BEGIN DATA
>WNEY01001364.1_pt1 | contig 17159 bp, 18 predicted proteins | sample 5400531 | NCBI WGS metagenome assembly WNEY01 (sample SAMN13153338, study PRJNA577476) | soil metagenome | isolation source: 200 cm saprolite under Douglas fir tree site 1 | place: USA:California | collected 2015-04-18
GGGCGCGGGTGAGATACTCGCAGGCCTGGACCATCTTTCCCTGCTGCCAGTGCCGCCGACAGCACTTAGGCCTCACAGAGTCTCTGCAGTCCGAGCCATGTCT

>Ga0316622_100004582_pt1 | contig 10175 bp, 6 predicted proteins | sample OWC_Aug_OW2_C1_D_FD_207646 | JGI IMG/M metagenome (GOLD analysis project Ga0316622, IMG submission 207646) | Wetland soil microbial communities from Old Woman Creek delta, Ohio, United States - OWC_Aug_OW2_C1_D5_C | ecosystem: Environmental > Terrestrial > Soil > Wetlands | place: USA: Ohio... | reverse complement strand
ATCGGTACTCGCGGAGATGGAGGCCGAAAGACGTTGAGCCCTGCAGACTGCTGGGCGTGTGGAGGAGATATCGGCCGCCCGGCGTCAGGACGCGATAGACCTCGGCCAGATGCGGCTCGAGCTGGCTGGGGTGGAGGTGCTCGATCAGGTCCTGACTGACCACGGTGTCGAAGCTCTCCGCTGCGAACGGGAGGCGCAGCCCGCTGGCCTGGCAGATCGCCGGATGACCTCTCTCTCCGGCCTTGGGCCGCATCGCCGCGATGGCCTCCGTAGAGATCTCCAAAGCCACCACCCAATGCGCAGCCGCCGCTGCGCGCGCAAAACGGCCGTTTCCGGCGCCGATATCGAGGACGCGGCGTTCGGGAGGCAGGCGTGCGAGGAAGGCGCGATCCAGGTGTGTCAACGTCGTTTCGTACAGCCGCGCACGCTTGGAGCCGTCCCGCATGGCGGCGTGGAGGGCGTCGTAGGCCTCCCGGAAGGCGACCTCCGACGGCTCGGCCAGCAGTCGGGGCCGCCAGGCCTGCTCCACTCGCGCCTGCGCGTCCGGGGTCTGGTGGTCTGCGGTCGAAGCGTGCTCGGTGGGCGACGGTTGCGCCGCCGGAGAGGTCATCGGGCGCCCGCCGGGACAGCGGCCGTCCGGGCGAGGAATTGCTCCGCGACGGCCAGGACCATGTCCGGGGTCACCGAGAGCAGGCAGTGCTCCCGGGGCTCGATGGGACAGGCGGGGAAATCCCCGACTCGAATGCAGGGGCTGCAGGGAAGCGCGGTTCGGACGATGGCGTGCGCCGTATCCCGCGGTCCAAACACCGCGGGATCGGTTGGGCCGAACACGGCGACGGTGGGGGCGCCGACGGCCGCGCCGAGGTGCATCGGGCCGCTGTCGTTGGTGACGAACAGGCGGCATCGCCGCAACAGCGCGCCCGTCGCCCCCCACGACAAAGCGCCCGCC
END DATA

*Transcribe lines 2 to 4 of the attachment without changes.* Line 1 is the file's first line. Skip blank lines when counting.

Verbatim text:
GGGCGCGGGTGAGATACTCGCAGGCCTGGACCATCTTTCCCTGCTGCCAGTGCCGCCGACAGCACTTAGGCCTCACAGAGTCTCTGCAGTCCGAGCCATGTCT

>Ga0316622_100004582_pt1 | contig 10175 bp, 6 predicted proteins | sample OWC_Aug_OW2_C1_D_FD_207646 | JGI IMG/M metagenome (GOLD analysis project Ga0316622, IMG submission 207646) | Wetland soil microbial communities from Old Woman Creek delta, Ohio, United States - OWC_Aug_OW2_C1_D5_C | ecosystem: Environmental > Terrestrial > Soil > Wetlands | place: USA: Ohio... | reverse complement strand
ATCGGTACTCGCGGAGATGGAGGCCGAAAGACGTTGAGCCCTGCAGACTGCTGGGCGTGTGGAGGAGATATCGGCCGCCCGGCGTCAGGACGCGATAGACCTCGGCCAGATGCGGCTCGAGCTGGCTGGGGTGGAGGTGCTCGATCAGGTCCTGACTGACCACGGTGTCGAAGCTCTCCGCTGCGAACGGGAGGCGCAGCCCGCTGGCCTGGCAGATCGCCGGATGACCTCTCTCTCCGGCCTTGGGCCGCATCGCCGCGATGGCCTCCGTAGAGATCTCCAAAGCCACCACCCAATGCGCAGCCGCCGCTGCGCGCGCAAAACGGCCGTTTCCGGCGCCGATATCGAGGACGCGGCGTTCGGGAGGCAGGCGTGCGAGGAAGGCGCGATCCAGGTGTGTCAACGTCGTTTCGTACAGCCGCGCACGCTTGGAGCCGTCCCGCATGGCGGCGTGGAGGGCGTCGTAGGCCTCCCGGAAGGCGACCTCCGACGGCTCGGCCAGCAGTCGGGGCCGCCAGGCCTGCTCCACTCGCGCCTGCGCGTCCGGGGTCTGGTGGTCTGCGGTCGAAGCGTGCTCGGTGGGCGACGGTTGCGCCGCCGGAGAGGTCATCGGGCGCCCGCCGGGACAGCGGCCGTCCGGGCGAGGAATTGCTCCGCGACGGCCAGGACCATGTCCGGGGTCACCGAGAGCAGGCAGTGCTCCCGGGGCTCGATGGGACAGGCGGGGAAATCCCCGACTCGAATGCAGGGGCTGCAGGGAAGCGCGGTTCGGACGATGGCGTGCGCCGTATCCCGCGGTCCAAACACCGCGGGATCGGTTGGGCCGAACACGGCGACGGTGGGGGCGCCGACGGCCGCGCCGAGGTGCATCGGGCCGCTGTCGTTGGTGACGAACAGGCGGCATCGCCGCAACAGCGCGCCCGTCGCCCCCCACGACAAAGCGCCCGCC